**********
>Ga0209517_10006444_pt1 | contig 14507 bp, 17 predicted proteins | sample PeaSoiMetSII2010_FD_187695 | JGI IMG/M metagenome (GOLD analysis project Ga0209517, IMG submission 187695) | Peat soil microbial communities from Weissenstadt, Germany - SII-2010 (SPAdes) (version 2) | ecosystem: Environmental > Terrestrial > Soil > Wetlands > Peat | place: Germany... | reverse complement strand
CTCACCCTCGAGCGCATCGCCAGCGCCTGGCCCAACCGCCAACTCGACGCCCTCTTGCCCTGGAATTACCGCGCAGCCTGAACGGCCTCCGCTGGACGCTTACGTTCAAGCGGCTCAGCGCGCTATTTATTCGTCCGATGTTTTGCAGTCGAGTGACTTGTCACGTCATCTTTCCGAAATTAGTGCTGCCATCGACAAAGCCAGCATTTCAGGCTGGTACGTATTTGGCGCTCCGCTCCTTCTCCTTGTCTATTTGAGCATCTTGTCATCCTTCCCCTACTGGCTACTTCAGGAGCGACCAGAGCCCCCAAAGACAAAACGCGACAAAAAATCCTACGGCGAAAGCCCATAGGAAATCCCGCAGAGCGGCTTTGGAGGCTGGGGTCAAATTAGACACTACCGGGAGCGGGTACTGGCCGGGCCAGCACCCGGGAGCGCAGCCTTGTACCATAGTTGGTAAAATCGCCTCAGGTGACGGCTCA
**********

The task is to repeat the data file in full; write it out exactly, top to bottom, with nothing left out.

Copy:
>Ga0209517_10006444_pt1 | contig 14507 bp, 17 predicted proteins | sample PeaSoiMetSII2010_FD_187695 | JGI IMG/M metagenome (GOLD analysis project Ga0209517, IMG submission 187695) | Peat soil microbial communities from Weissenstadt, Germany - SII-2010 (SPAdes) (version 2) | ecosystem: Environmental > Terrestrial > Soil > Wetlands > Peat | place: Germany... | reverse complement strand
CTCACCCTCGAGCGCATCGCCAGCGCCTGGCCCAACCGCCAACTCGACGCCCTCTTGCCCTGGAATTACCGCGCAGCCTGAACGGCCTCCGCTGGACGCTTACGTTCAAGCGGCTCAGCGCGCTATTTATTCGTCCGATGTTTTGCAGTCGAGTGACTTGTCACGTCATCTTTCCGAAATTAGTGCTGCCATCGACAAAGCCAGCATTTCAGGCTGGTACGTATTTGGCGCTCCGCTCCTTCTCCTTGTCTATTTGAGCATCTTGTCATCCTTCCCCTACTGGCTACTTCAGGAGCGACCAGAGCCCCCAAAGACAAAACGCGACAAAAAATCCTACGGCGAAAGCCCATAGGAAATCCCGCAGAGCGGCTTTGGAGGCTGGGGTCAAATTAGACACTACCGGGAGCGGGTACTGGCCGGGCCAGCACCCGGGAGCGCAGCCTTGTACCATAGTTGGTAAAATCGCCTCAGGTGACGGCTCA